21

How do we move past rand's suspension? It's simple, really. Ladies and gentlemen, it's time we make room for the new king of Puzzling.SE: Bailey M. Please, hold your applause. [End unofficial block.] Guys, this sucks. We all know it sucks. Rand posted a lot of sweet math puzzles (which I cannot for the life of me solve nor imitate in any real fashion) as ...


20

I think it's important to comment first and give the authors some time to fix their answers before deleting them. Last night I went through one particularly problematic question and posted such a comment on several of the answers; by morning most of them had been improved significantly. If you see a post without explanation, leave a comment asking them to ...


16

I like spoiler blocks. I have a large monitor, I enjoy solving most puzzles instead of simply looking at the answers, and spoiler blocks greatly facilitate my use of the site. I can read through questions without constantly having to avert my eyes from answers (often in boldface) only inches away. Single spoiler blocks or multiple structured blocks with ...


16

Only the user who asked a question can accept an answer. A "community-accepted" feature is not currently planned. If you believe the accepted answer is low quality, simply downvote it like you would any other answer.


15

Losing the top user on a site is, unfortunately, not unprecedented. Whether because of death or life circumstances (I'm pleased to see I'm no longer the top user on Hermeneutics) or for reasons unknown, people stop contributing to a site they've previously been active in. While we can't know for sure how these events set a site back, we can say that sites ...


15

That is certainly allowable, but it's not an ideal solution. If there is a picture or diagram you want to include as part of your answer, then definitely insert it as an image, but I would encourage you to type as much as possible of it as text. Doing so helps the answer to be more searchable, and most of the time will be much easier to read. It also lets ...


15

Most such answers are by newcomers. Silent downvoting is a great way to make them feel unwanted. So I would suggest a polite comment and perhaps deletion after a few days.


14

I think an appropriate concept here is "contra proferentem". Essentially, where there is ambiguity this counts against the author, not the reader. If you want a unique, "correct" answer, then you must construct your problems such that they each have only one valid answer. This is a significant component of problem setting. There is very little in the world ...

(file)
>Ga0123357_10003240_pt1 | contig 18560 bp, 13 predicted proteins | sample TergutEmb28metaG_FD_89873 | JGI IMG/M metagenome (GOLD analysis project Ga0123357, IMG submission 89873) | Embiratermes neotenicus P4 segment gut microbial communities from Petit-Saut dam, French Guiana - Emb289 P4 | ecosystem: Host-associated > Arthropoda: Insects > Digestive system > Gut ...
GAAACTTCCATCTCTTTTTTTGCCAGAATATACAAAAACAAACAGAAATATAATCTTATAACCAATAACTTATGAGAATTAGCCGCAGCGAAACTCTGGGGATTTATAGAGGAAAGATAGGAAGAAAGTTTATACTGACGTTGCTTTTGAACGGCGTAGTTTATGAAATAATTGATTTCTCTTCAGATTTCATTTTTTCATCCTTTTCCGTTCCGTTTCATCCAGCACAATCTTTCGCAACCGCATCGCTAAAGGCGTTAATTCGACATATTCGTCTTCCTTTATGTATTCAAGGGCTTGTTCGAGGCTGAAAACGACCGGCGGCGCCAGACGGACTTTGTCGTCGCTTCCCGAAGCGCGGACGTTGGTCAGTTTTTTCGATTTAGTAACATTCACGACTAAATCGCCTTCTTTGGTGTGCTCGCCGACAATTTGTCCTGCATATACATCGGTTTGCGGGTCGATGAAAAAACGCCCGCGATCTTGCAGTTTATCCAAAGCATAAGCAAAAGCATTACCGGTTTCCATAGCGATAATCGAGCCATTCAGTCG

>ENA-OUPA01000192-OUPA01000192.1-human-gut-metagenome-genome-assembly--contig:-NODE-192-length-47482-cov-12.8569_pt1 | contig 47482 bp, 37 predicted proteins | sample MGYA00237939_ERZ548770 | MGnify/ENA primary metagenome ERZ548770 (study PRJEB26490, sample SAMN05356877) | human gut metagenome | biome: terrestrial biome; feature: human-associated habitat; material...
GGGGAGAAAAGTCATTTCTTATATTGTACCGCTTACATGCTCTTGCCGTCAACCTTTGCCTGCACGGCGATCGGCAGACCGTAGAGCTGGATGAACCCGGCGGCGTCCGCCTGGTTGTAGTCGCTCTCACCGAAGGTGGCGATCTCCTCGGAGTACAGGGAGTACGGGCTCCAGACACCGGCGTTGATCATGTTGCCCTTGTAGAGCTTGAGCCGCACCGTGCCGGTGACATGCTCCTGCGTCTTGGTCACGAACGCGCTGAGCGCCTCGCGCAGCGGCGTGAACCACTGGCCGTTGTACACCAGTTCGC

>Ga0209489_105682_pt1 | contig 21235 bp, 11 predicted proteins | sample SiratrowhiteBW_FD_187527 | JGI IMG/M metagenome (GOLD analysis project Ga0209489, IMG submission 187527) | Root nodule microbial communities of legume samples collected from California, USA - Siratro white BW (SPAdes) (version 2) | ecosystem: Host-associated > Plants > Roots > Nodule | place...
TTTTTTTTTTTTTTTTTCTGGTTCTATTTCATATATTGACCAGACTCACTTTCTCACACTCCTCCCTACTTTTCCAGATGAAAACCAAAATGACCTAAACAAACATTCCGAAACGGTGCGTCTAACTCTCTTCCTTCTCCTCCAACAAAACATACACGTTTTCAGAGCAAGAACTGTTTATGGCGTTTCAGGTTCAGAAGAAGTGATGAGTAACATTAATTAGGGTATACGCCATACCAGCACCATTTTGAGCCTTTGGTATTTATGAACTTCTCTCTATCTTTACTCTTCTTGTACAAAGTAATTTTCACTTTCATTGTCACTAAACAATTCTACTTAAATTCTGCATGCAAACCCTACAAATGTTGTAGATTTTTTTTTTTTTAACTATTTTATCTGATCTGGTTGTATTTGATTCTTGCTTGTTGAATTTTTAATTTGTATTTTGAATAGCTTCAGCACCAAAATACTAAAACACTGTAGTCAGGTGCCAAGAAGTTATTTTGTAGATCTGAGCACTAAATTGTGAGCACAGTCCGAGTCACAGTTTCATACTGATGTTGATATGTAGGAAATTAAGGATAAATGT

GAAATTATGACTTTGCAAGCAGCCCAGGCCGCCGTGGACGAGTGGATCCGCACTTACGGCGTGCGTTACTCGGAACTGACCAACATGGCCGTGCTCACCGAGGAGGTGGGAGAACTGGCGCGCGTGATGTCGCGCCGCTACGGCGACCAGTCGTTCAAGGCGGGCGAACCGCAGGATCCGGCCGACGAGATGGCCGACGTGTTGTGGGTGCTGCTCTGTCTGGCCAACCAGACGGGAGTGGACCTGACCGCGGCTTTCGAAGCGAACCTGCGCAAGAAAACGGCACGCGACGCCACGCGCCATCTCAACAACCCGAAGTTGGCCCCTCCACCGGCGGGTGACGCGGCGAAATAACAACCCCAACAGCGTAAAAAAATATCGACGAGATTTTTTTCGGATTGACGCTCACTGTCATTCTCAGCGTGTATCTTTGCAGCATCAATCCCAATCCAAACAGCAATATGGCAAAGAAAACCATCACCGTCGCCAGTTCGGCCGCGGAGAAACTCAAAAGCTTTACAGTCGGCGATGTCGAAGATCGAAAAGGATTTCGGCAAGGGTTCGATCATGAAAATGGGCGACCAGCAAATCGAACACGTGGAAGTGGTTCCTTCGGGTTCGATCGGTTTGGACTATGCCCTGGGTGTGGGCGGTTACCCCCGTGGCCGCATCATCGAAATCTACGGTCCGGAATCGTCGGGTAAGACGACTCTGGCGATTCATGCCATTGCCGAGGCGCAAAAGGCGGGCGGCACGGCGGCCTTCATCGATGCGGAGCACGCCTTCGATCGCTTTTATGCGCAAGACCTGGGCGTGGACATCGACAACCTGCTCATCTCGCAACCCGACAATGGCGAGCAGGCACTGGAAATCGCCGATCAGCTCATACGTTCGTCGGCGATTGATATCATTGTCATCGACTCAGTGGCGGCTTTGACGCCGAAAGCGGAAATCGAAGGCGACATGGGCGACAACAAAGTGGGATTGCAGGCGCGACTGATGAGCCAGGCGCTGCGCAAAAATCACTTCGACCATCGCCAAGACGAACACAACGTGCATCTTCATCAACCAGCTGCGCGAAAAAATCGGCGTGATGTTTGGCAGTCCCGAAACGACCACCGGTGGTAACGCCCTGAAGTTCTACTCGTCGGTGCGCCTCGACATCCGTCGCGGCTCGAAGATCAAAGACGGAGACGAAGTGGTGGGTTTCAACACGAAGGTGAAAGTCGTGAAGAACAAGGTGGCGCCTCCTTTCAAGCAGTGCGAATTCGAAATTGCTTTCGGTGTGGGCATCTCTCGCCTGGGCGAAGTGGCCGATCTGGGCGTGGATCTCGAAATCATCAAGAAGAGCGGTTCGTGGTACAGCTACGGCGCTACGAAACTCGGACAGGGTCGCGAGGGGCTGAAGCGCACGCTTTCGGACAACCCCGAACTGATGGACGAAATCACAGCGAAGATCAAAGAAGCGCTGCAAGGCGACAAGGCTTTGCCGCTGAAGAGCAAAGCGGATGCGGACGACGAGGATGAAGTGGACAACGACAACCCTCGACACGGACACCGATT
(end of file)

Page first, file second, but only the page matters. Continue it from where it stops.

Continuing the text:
14

In my opinion, answering only a small part of a large puzzle should not be a "partial answer", particularly if these answers are unconfirmed. What counts as a "small part" will of course vary from puzzle to puzzle, but here are some guidelines I recommend (and use myself), to decide when -- or whether -- to answer: (1) A partial answer should clearly ...


13

It's just not a good answer. I'd be surprised by anyone finding the answer inappropriate or vulgar. If you look at any number of other accepted answers for riddles, you'll see that each line in the riddle is separately addressed by the best answers. Typically, each line of a riddle is meant to be another clue, rather than several lines being used to make up ...


12

We must define what is on-topic in a clear unambiguous fashion. I haven't been around all that long, however every discussion I've seen about what's on-topic has been very ambiguous and I'm still not remotely clear about what the story is. Indeed, the consensus in meta is often internally inconsistent. I argue that any definition of quality will need the ...


12

Titles What happened in Area 51: In Area 51, the example questions have no bodies, so they must be entirely self-contained only in the title. Most puzzles and riddles are impossible to be crammed to a single title. At least for me, I discarded some questions simply because I found no way to reduce them to only a title. In order to cram the most content in ...


10

I blame the questions. If “solve this riddle” is a valid question, then those are decent answers. These puzzles are officially off-topic, but pretty much nobody appears to be enforcing this.


10

Assuming we want explanations (and I believe we do), this is probably the only way it's going to get enforced. Downvoting works very well when there's a culture of it, but not so well if you're the only one doing it. While I am generally against deleting content that at least attempts to be helpful, I think it may be best in the short term. However, I'd ...